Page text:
Rajon Rondo stolled around the perimeter of the Oracle Arena court on Monday night wearing a striking gold suit. He wasn’t there to play basketball, although his shoes might have been a mix of form and fashion. He looked good and despite his love/hate relationship with the media, it didn’t take much to see him becoming an analyst when his playing days are done.
He’s one of the more intriguing players you’ll ever meet in an NBA locker room. Guarded, bright, quick witted and honest -- when he wants to be.
While he wasn’t there to talk about his future, it doesn’t hurt his value to be seen standing next to Paul Pierce and Michael Wilbon on the court in pregame doing a talk-back segment or with the Bay Bridge as his backdrop while chatting with Rachel Nichols and Steven Jackson on The Jump.
“On the inside it wasn’t too bad, it wasn’t as bad as it seemed from the outside, I’m assuming,” Rondo told Nichols about what it was like in Sacramento last season. “I was in a tunnel, this year in particularly, focused on my body and trying to do the best I could do for this team.”
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The 30-year-old guard came into camp in incredible shape. His goal was to take a one-year deal in Sacramento and re-establish himself as a top flight point guard coming into this summer when the NBA’s salary cap jumps to more than $90 million dollars per team.
Rondo played in 72 games, although he sat out six of the final nine games to “rest” while the Kings were out of contention. His production on the floor was impressive for a player who many had written off. He finished the season averaging 11.9 points per game on 45.4 percent shooting from the field and 36.5 percent shooting from long range. He added a league-high 11.7 assists per game while grabbing six rebounds and two steals per game.
On paper, he was a top tier guard, but it wasn’t enough to launch the Kings into the playoff race.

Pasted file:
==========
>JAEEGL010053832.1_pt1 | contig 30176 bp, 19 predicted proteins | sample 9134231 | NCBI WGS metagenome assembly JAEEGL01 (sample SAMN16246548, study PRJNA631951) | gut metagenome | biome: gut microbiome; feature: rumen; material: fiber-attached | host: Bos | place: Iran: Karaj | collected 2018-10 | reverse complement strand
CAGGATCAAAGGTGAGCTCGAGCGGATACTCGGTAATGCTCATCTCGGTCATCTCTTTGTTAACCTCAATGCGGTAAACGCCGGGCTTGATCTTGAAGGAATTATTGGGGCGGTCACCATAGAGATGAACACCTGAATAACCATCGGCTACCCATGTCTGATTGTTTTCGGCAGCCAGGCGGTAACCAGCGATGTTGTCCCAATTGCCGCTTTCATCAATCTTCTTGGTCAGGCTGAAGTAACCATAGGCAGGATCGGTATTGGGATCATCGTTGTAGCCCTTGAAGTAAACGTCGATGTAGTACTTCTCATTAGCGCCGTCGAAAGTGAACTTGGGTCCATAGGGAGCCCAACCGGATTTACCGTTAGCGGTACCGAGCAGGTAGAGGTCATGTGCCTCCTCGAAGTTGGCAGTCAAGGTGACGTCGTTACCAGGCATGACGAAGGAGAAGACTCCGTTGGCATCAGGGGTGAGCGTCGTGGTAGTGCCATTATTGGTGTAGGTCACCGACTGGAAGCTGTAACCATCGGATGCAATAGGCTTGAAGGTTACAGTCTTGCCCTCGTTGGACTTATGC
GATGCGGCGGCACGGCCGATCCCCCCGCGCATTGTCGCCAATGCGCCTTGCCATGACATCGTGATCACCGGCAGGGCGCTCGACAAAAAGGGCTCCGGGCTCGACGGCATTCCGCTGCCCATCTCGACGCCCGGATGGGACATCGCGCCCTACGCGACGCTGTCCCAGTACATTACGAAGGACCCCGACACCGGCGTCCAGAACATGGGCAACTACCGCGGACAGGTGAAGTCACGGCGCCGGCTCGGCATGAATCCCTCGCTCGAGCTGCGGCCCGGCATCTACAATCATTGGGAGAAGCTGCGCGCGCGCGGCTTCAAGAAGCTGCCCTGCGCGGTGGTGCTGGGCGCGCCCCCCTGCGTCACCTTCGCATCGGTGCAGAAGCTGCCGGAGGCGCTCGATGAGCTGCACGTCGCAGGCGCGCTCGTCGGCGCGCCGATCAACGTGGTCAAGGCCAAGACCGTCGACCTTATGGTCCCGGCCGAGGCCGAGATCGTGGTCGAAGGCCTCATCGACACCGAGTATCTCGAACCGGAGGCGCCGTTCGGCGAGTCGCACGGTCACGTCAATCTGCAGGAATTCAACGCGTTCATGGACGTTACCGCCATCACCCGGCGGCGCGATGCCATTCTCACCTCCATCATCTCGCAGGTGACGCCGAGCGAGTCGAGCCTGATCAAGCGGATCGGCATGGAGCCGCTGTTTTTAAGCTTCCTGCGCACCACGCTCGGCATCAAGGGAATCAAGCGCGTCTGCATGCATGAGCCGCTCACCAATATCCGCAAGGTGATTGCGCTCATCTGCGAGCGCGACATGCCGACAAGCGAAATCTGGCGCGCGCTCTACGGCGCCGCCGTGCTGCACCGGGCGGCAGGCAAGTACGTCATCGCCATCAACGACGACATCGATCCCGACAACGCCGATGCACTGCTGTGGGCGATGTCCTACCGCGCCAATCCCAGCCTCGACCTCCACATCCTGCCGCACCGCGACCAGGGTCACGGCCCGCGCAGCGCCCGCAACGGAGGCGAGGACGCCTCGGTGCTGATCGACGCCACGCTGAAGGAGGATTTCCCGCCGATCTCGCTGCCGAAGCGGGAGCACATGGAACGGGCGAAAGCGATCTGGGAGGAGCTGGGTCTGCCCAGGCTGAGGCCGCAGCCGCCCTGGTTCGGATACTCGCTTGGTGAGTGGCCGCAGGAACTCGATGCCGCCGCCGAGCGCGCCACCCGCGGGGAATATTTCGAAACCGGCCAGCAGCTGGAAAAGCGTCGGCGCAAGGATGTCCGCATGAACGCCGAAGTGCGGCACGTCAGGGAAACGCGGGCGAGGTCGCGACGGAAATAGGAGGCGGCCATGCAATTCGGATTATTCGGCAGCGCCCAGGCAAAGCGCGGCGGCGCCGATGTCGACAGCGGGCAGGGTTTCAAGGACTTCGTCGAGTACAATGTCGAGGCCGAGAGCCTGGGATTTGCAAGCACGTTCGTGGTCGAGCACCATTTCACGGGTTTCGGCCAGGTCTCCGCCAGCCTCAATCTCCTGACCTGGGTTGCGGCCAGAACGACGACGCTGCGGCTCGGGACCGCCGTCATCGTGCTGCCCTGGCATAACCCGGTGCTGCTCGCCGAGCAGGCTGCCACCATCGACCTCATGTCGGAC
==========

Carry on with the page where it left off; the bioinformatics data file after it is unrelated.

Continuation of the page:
"There were too many distractions on and off the court,” Rondo said. “The organization as a whole, I don't think was together completely. I think as a team you have to want the best for the next man beside you, and that wasn't the case with the Sacramento Kings."
Rondo was clear that the main issue facing the team was the disconnect between head coach George Karl, who has since been replaced by Dave Joerger, and franchise cornerstone DeMarcus Cousins.
"Too much tension. I've never witnessed or experienced a thing like that in my 10-year career," he said.
The issues between Cousins and Karl are well documented. It was a bad mix from the beginning, but Karl’s attempts to have Cousins traded during the offseason built an insurmountable rift between the two. It spilled into the regular season and the tension was palpable throughout most of the season.
“It was a whirlwind of problems, but I think we made the best of our opportunity, when needed, with all the things going on between coaches and players,” Rondo said.
Rondo remained close with Cousins all season long, playing the role of mentor in the same way that Kevin Garnett had done for him as a young player. There was clearly a bond between the two and neither would mind teaming up again.
"He's one of the guys that's very selfless,” Rondo said. “He has to find other ways to get it done. He's going to continue to grow and learn. I was just glad I was able to be in his life and have a little bit of influence and help him a little bit this year."
Whether the duo will get that chance is unknown at this time. Sources have confirmed to CSN California that the Kings have cooled on the idea of bringing back Rondo for a second tour of duty, although they haven’t completely closed the door.
“Vlade and I spoke and we want to go in the same direction, we’ve just got to figure out if things are going to work financially,” Rondo said of his exit interview with general manager Vlade Divac. “I’m pretty much open anywhere, I don’t have any set destinations I want to be, I just want to play for a team that wants to compete and an organization that’s trying to build towards a championship.”
According to a source with knowledge of the situation, Rondo and his agent are looking for a 4-year deal in the neighborhood of $50 million dollars. The Kings have the cap space to match that demand, but whether they are willing to go that high salary-wise or for that many years with Rondo is a completely different question.
There is no question that Rondo can run a team, but it wasn’t all smooth sailing. His run-in with referee Bill Kennedy, where he lambasted the veteran official with homophobic slurs, was a tremendous distraction during the season.
With the events over the weekend in Orlando, where a 49 people were killed in the worst mass shooting in U.S. history at a gay night club, Rondo made the following statement.
"I definitely want to apologize again for my actions earlier on in the year. That's not who I am if you know me.
"Want to send my thoughts and prayers out to the LGBT community. The only thing that's going to stop all this madness is love. The only thing that can conquer hate is love. I think that's what we need to do is love one another. My prayers and thoughts go out to the community of Orlando."